re: 'unsupported older version' of ansible, unfortunately we don't all control which versions of ansible our upstream providers make available to us - example would be centos which has very long-lived versions and very old python.

centos6 has 1.9.2, but if you enable the epel repo you can get to 2.x with warnings/errors that lead you into pip-vs-rpm version hell ala:

/usr/lib64/python2.6/site-packages/cryptography/ DeprecationWarning: Python 2.6 is no longer supported by the Python core team, please upgrade your Python. A future version of cryptography will drop support for Python 2.6
config file = /etc/ansible/ansible.cfg
configured module search path = Default w/o overrides

Really nice to find this post.
We have a set of playbooks that span a number of use cases, some of them are in need of updates while others demand the latest.
Having a check for each play that tells you if that play will fail due to version differences is really helpful. It also helps to remind your team that an update is available if you don't have a centralized updating method across a team that uses many different OS's.

Thanks for a helpful piece of code.
Surely Ansible runs only on localhost? Shouldn't this run with
hosts: localhost
rather than
hosts: all

hosts: all just means "run it on any host defined in inventory at the current time. In Drupal VM's case, that means the host that is running the VM, in VirtualBox most likely. For Drupal VM, Ansible could be installed on the host or in the guest, using Vagrant's ansible provisioning mechanism.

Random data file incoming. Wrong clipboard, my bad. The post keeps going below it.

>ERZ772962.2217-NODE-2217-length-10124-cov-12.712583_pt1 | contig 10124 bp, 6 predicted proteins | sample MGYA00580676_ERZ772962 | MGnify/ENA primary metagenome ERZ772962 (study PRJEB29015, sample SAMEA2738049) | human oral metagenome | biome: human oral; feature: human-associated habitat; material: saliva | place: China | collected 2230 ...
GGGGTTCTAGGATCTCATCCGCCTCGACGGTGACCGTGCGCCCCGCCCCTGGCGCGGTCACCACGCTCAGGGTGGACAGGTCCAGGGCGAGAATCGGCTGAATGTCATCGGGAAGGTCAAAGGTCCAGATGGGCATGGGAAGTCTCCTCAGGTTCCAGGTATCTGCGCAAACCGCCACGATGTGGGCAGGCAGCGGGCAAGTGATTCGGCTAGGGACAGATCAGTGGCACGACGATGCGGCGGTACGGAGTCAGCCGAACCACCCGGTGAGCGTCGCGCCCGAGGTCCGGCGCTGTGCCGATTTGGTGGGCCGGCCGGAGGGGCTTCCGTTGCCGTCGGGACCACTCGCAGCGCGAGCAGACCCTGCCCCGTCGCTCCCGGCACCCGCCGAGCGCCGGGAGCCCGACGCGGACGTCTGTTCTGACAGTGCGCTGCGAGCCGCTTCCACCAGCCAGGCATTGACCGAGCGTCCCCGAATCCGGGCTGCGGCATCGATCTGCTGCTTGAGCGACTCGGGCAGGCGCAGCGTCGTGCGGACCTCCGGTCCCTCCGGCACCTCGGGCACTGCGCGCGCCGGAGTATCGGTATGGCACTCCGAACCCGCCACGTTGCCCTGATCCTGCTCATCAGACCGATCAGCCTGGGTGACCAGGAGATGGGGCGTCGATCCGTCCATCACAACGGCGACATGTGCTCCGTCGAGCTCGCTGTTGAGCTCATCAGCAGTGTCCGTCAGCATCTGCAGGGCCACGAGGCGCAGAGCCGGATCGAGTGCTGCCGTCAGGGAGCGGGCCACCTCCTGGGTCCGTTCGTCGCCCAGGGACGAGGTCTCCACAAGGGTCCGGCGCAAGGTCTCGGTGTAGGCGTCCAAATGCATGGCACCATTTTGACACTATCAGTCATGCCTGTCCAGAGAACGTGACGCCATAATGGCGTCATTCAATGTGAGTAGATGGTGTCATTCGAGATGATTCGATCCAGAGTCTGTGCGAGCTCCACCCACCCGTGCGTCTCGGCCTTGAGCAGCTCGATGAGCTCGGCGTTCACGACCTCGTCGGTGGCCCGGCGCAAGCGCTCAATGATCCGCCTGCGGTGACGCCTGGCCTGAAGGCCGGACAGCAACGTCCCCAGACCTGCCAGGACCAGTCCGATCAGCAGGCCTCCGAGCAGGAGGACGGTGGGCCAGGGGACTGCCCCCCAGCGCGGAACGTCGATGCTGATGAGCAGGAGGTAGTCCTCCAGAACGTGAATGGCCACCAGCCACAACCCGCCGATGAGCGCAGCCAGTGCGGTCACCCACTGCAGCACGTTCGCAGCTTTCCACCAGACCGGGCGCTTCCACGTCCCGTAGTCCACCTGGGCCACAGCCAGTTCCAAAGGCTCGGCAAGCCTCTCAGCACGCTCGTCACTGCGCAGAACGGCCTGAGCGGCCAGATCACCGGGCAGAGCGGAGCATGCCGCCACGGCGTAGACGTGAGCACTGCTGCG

But you're right, if you want to check the Ansible version on the actual host machine, you might want to add a delegate_to: localhost on that task.

Using task in Ansible 2.7, I get the following warning:

[DEPRECATION WARNING]: Using tests as filters is deprecated. Instead of using `result|version_compare` use `result is version_compare`. This feature will be removed in version 2.9. Deprecation warnings can be disabled by setting deprecation_warnings=False in ansible.cfg.

I don't really know what I'm doing, but it seems like just replacing the pipe with `is` silences the warning. Does this do the same thing the original does? Are there any issues with it?

I've implemented your tutorial (thank you very much for that), but now I'm wondering if there's a way to find the compatibility level of any given playbook by running a compatibility checker. At the moment I'd have to manually go through every single one of my playbooks, see when a given module was introduced and make a long list to find the minimal required Ansible version. I would then have to install that Ansible version and test my playbook to see if there's any unsupported/deprecated language feature . As you see, this sounds rather laborious just to find the number to put into ## assert: that: "ansible_version.full is version_compare('VERSION_HERE', '>=')" ##
The alternative would be to just put in the Ansible version that a) was recent when the playbook was created or b) when is recent at the last edit date, but those both don't sound too satisfying to me...